In a recent study, investigators at UCLA and UCSF have demonstrated high positive predictive value for a new imaging technique for localizing recurrent prostate cancer.
Jeremie Calais, MD, MSc
of Nuclear Medicine
David Geffen School
of Medicine, University of
California, Los Angeles
In a recent study, investigators at the University of California in Los Angeles (UCLA) and San Francisco (UCSF) have demonstrated high positive predictive value for a new imaging technique for localizing recurrent prostate cancer.1 The diagnostic test is called prostatespecific membrane antigen positron emission tomography/ computed tomography imaging, or PSMA PET/CT, and is used to help treat patients who have previously had radiation or surgery for prostate cancer. The study’s results demonstrated that this scan is effective in finding the location of a recurrence of prostate cancer cells (Figure 1).1
Imaging is important for men who have been treated for prostate cancer because sometimes cancer cells remain in the body after surgery. This happens if not all cancer cells are removed during the surgical procedure or if some of the tumors lie beyond the prostate region. Determining the recurrent tumor locations can help for a better individualized treatment approach.
It is important for patients with signs of recurrence after initial therapy to undergo an imaging scan to find the location of the cancer cells.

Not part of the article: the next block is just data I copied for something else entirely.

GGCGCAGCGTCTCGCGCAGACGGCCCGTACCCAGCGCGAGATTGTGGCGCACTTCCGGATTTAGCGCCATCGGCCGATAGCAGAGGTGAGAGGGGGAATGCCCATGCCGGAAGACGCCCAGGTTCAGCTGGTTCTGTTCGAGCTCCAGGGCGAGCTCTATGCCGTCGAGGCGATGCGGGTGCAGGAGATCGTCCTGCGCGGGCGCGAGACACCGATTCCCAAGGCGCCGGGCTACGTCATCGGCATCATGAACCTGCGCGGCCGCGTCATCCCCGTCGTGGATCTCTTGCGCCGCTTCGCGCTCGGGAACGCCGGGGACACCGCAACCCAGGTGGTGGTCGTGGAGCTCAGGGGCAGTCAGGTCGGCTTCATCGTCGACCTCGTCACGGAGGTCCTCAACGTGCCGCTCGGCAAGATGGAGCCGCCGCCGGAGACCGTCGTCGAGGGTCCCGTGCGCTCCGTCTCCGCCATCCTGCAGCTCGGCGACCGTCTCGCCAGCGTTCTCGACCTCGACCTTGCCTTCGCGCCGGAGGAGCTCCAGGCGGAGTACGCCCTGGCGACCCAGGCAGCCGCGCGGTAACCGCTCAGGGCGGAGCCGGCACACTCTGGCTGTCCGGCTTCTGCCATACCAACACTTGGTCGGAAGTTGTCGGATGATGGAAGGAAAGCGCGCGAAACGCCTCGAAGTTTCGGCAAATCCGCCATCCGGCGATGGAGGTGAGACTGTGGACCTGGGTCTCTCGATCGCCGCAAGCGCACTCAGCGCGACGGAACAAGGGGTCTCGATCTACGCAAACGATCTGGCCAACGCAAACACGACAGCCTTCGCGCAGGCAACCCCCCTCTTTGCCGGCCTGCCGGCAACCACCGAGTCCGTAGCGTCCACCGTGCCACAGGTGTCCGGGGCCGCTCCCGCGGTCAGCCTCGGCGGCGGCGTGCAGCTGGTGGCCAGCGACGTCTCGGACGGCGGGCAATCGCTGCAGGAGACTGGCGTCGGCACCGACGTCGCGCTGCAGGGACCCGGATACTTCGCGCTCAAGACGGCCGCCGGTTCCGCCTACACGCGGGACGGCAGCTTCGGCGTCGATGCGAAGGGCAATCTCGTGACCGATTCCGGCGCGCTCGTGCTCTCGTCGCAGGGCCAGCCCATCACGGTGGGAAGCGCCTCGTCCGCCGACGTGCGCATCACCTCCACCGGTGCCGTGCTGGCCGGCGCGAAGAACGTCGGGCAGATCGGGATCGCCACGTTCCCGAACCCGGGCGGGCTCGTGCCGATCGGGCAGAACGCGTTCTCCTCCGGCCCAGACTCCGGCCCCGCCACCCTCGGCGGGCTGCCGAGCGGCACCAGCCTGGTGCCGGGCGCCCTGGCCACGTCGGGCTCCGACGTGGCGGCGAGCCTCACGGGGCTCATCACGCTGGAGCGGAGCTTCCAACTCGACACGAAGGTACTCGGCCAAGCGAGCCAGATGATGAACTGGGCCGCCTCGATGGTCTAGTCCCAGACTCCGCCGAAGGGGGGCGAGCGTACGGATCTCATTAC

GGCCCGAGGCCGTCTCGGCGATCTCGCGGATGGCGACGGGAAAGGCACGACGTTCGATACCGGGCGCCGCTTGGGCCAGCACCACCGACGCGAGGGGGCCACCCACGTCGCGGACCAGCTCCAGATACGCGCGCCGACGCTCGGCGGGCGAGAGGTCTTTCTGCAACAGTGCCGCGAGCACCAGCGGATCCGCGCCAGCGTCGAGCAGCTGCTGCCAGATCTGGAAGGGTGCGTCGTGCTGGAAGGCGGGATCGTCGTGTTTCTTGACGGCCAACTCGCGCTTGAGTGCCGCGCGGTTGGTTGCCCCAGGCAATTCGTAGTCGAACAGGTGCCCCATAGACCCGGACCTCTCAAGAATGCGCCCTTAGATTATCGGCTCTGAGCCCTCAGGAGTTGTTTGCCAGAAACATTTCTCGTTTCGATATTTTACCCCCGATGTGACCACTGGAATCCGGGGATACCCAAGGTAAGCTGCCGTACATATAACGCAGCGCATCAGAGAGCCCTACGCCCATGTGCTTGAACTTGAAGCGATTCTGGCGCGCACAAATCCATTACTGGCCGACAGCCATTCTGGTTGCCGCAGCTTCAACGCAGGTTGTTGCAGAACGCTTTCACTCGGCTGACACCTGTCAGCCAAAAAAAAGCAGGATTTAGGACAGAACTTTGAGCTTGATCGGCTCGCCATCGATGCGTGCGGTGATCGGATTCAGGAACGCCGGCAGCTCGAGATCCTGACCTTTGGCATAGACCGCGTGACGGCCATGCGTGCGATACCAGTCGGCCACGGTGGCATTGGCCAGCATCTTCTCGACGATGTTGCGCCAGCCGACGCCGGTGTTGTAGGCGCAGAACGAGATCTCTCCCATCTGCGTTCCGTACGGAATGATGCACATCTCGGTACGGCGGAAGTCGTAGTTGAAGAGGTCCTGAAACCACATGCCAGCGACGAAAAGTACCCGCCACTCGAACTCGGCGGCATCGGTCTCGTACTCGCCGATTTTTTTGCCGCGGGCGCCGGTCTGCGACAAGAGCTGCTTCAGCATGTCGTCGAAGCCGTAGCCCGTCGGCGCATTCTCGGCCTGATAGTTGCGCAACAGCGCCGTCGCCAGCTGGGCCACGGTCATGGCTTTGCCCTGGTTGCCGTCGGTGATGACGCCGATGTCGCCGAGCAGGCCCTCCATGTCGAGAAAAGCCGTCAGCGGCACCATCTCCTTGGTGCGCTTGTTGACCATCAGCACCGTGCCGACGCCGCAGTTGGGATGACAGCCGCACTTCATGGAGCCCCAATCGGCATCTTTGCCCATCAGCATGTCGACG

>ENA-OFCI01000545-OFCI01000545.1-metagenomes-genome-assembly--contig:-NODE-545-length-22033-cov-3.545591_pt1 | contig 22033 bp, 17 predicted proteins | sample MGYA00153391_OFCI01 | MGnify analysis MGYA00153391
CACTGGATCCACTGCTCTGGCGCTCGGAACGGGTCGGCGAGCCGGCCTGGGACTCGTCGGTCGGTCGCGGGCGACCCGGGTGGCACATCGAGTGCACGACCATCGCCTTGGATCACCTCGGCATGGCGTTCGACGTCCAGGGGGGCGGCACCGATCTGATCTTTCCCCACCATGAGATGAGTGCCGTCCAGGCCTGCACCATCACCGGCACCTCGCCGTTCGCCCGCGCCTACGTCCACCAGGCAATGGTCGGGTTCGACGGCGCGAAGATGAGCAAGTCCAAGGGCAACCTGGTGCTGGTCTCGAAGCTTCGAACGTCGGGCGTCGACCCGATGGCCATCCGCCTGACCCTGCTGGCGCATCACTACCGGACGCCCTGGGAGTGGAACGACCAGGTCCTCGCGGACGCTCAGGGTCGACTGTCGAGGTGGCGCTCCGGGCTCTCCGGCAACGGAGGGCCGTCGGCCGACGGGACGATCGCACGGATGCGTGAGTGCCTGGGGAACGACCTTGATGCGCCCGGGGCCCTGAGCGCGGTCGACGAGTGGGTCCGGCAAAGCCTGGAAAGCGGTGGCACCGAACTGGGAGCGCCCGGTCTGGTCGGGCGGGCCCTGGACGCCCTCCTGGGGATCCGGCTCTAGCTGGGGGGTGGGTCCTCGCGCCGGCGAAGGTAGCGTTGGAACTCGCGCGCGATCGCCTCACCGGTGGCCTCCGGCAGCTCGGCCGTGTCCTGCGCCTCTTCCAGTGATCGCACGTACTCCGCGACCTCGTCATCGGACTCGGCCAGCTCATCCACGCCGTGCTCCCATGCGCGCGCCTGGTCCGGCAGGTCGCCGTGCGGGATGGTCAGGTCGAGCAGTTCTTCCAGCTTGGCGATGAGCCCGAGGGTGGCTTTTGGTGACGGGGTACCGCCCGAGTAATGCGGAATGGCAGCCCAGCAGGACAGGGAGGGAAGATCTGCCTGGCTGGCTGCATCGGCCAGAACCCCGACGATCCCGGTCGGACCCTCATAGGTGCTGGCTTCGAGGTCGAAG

To examine the effectiveness of the new imaging technique, investigators at the UCLA Jonsson Comprehensive Cancer Center and UCSF collaborated on a multicenter study to evaluate imaging with 68GA-PSMA-11, a PET scan with a gallium-labeled PSMA ligand. The team, which published its findings in JAMA Oncology, included Johannes Czernin, MD, and Wolfgang P. Fendler, MD, both of UCLA, and Thomas A. Hope, MD, of the UCSF.1
The scan was performed on 635 patients previously treated with prostatectomy, radiation therapy, or both. Participants had a proven biochemical recurrence of cancer, defined as a prostate-specific antigen (PSA) level ≥0.2 ng/mL more than 6 weeks after prostatectomy or a PSA of ≥2 rise above nadir following radiation therapy.
The novel diagnostic test was able to detect cancer cells in 475 patients (75%) with a positive predictive value of 84% to 92%.1
PSMA PET/CT Versus Standard of Care
In a follow-up study, the UCLA team of investigators independently continued the evaluation of the PSMA PET/CT scan. Calais and colleagues, including Czernin, published findings in Lancet showing PSMA PET/CT to be more effective in finding an early recurrence of prostate cancer after surgery compared with the current standard-of-care technique, 18F-fluciclovine PET/CT.2
Fluciclovine is a synthetic amino acid used as a radiotracer. Cancer cells consume more amino acids than regular cells, and this imaging technique enables doctors to identify the location of the cancer by tracking the cells that consume more of the fluciclovine.